Balance

By | June 4, 2012

Okay, I’ll say it: When it comes to teaching my kids to ride a bike, I am a better parent than you are. You might have nailed down nutritious snack habits, taught your kids how to save their allowance, and had them prepped for the SATs by the time they were in first grade. But me? I got my daughter riding a bike by four-years-old without resorting to the worn-out, self-defeating crutch of training wheels. And my two-year-old is not far behind. He’ll be pedaling away within the year.

How did we do it? Easy. The same way people developed the bike in the first place.

Have you ever looked at a cup of coffee and asked, “Who was the guy who first picked these beans, roasted them, then soaked them in hot water until it turned black, drank this bitter mess, and said ‘Let’s do that again!’?” You could ask something similar of bikes: Who was the first guy to build a frame with two wheels, add pedals and gears to power those wheels, and then spent a month falling down trying to figure out the balance?

Of course the answer is, No one did. The first bikes had no pedals. You sat on the seat, pushed with your feet, and coasted when you could.

The key, of course, is to teach BALANCE. And that’s why you need to get your kid a “balance bike.” We’ve talked about this before (here and here), but I still see kids out there trying desperately to learn the bike with training wheels.

So why are training wheels bad, you ask? They don’t teach kids the fundamental ability they need to acquire to ride: balance. They teach kids how to get on the bike and pedal fast. Later, when the training wheels come off, they have the confidence to dive into riding but still have to learn balance. It’s backwards.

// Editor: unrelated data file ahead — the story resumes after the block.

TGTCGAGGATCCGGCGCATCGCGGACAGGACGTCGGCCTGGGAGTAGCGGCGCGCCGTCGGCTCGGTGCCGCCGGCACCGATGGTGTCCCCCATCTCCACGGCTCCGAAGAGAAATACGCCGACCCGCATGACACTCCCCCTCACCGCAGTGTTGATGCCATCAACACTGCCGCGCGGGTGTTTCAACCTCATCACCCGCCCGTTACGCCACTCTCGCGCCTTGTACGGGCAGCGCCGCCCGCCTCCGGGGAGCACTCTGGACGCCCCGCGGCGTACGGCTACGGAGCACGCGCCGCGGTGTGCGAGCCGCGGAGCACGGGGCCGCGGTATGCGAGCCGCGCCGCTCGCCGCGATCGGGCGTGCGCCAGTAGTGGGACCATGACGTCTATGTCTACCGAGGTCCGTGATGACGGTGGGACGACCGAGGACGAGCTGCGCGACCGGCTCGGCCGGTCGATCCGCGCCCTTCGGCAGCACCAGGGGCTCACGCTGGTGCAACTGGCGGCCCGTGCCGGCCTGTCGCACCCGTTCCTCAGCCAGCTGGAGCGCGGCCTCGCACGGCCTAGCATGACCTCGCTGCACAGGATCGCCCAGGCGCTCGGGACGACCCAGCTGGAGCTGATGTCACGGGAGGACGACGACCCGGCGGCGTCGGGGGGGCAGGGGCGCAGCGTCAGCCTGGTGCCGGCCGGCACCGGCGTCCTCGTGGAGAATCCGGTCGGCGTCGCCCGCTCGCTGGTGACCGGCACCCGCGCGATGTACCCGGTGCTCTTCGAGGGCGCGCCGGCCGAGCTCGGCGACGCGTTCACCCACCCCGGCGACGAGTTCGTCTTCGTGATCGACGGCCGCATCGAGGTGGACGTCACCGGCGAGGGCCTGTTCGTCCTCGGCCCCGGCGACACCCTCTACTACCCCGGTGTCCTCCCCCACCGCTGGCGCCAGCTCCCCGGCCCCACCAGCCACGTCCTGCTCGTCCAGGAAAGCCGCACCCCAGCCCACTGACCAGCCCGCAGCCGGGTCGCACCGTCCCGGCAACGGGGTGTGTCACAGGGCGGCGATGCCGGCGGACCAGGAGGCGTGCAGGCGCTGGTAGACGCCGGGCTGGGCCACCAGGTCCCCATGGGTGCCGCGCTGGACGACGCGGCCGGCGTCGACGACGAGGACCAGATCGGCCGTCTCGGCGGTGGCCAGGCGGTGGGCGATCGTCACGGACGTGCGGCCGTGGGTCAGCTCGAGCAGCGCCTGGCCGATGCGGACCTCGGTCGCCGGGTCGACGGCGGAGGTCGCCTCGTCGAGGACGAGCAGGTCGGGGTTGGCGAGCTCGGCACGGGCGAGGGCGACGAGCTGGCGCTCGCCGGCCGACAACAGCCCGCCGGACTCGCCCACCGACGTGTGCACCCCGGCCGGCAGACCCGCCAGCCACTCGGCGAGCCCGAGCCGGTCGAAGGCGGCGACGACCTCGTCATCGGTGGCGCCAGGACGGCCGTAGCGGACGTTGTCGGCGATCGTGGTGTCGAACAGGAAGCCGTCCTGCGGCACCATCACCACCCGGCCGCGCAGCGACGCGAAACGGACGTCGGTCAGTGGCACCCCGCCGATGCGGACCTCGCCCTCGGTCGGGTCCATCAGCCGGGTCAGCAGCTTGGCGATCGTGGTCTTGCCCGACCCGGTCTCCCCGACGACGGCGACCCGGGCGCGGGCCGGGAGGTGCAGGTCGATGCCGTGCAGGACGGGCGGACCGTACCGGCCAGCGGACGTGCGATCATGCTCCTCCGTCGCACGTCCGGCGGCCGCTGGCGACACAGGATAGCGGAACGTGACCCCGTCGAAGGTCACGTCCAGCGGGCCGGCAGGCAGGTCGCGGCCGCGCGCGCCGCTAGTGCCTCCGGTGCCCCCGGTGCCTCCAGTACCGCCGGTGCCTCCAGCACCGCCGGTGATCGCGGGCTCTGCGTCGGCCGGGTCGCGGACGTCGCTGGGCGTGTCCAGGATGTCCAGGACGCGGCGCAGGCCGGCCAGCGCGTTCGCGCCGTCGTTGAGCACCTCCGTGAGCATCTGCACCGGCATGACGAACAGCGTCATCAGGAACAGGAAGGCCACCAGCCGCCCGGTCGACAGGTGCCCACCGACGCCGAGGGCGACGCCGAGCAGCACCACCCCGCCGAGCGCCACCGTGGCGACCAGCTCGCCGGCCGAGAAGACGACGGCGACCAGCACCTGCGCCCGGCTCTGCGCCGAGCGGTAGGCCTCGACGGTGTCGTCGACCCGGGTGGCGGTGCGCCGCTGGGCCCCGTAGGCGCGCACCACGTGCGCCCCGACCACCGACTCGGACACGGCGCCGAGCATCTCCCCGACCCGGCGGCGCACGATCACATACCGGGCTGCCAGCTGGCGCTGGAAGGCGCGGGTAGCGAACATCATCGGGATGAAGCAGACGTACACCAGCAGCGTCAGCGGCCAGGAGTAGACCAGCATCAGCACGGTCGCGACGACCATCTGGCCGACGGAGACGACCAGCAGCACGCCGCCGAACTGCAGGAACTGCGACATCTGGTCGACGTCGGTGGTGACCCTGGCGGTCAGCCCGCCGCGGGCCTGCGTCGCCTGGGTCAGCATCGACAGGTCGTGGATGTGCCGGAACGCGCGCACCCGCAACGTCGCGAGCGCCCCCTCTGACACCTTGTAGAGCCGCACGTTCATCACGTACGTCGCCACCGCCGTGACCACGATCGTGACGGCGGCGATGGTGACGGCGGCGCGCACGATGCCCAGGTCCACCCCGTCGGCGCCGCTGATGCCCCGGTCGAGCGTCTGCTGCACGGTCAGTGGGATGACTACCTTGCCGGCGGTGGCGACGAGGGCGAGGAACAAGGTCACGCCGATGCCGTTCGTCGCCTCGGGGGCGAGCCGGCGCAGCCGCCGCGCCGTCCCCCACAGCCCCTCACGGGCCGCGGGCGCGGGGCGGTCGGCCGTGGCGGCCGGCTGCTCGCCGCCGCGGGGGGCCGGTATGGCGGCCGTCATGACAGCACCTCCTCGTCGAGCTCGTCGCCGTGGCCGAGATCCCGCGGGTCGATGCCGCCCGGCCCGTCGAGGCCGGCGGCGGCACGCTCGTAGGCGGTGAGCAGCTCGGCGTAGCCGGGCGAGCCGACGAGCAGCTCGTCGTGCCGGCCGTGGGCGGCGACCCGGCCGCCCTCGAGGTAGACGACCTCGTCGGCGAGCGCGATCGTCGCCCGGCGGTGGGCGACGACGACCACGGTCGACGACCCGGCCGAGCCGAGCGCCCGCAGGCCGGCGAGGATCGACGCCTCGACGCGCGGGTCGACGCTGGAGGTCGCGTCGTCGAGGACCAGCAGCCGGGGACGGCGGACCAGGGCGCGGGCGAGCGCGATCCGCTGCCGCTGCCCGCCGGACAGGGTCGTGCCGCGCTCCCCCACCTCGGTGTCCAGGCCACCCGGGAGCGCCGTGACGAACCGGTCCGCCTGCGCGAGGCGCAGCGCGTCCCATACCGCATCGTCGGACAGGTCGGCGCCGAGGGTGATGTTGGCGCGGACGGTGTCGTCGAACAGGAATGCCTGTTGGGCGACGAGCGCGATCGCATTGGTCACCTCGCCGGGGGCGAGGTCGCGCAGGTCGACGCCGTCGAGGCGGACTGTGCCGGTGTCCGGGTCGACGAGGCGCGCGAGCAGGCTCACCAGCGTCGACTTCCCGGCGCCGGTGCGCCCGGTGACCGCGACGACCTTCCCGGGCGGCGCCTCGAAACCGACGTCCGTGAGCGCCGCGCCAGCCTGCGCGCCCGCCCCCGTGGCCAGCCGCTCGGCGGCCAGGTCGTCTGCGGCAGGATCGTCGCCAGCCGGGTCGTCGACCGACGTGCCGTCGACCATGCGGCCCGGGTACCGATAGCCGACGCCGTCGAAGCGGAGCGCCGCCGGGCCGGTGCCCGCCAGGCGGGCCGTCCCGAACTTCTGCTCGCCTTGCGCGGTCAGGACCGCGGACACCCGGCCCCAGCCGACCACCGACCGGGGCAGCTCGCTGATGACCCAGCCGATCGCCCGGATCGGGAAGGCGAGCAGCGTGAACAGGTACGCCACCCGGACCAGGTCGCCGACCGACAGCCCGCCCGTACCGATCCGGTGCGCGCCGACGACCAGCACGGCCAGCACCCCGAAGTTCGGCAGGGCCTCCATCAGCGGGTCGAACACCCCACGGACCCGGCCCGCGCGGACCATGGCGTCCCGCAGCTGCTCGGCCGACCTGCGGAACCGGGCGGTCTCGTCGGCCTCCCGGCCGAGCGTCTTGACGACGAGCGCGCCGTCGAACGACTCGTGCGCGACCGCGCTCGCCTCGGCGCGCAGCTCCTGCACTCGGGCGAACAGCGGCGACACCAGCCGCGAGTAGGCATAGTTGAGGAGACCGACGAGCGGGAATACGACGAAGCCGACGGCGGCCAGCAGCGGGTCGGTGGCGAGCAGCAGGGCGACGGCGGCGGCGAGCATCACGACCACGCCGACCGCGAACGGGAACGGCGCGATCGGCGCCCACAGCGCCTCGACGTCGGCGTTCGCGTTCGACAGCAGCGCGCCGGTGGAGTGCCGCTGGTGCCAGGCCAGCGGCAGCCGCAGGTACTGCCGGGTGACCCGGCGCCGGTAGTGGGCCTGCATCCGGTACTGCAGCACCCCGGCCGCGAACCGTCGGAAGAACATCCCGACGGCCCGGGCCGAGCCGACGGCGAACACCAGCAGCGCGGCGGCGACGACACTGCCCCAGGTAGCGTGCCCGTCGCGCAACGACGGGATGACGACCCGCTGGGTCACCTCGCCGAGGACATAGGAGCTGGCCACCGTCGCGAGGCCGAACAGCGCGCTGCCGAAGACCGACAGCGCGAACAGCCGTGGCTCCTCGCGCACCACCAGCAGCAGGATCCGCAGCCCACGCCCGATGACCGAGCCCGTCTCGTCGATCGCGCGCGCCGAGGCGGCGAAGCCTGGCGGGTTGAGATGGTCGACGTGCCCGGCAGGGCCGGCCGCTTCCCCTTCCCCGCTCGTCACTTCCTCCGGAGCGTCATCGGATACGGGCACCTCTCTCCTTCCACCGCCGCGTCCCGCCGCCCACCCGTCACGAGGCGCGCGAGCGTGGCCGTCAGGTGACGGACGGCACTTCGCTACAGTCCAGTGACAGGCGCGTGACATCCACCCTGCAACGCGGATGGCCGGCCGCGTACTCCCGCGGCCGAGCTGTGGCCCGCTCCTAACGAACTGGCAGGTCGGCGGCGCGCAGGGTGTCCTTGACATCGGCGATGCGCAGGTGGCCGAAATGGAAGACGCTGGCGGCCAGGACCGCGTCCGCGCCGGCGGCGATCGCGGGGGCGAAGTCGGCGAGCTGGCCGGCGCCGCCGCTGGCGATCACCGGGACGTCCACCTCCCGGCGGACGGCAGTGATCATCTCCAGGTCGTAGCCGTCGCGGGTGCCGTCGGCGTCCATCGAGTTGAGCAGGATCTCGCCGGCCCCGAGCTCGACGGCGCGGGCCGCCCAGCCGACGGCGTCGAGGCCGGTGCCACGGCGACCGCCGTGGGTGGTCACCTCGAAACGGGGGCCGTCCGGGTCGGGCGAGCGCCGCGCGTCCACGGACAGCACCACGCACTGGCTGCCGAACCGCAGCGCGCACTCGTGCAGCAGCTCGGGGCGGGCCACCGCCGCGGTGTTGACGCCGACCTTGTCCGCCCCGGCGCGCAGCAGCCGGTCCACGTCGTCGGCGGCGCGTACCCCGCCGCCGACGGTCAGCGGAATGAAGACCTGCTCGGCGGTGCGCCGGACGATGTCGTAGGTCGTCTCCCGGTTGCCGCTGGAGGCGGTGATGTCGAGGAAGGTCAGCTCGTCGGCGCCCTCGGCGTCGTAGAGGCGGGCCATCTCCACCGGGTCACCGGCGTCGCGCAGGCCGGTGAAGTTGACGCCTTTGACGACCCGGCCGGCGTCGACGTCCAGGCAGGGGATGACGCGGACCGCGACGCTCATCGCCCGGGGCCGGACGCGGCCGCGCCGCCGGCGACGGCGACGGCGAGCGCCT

A balance bike, on the other hand, has kids coasting around and balancing naturally—as a parent, all you have to do is show them the bike. Then, once they decide they want to go faster, you move them up to a bike with pedals. There might be a transition at this point (I had to run behind Grace two times; then she just figured it out).

We tried this “method” first on Grace, but to determine it wasn’t a fluke, we stared Tater on a balance bike at two. As soon as his legs were long enough, he jumped on and hasn’t gotten off since. When he’s on his bike, the world has no obstacles. He’ll ride down the stairs of our deck (they’re pretty shallow stairs), we’ve had to teach him not to ride into the house. I even watched him coast (balancing, mind you) backwards down our driveway. I can’t even balance this good!

I hope you’ll forgive my tongue-in-cheek at the beginning and give the balance bike a try. It’s for the kids!

 

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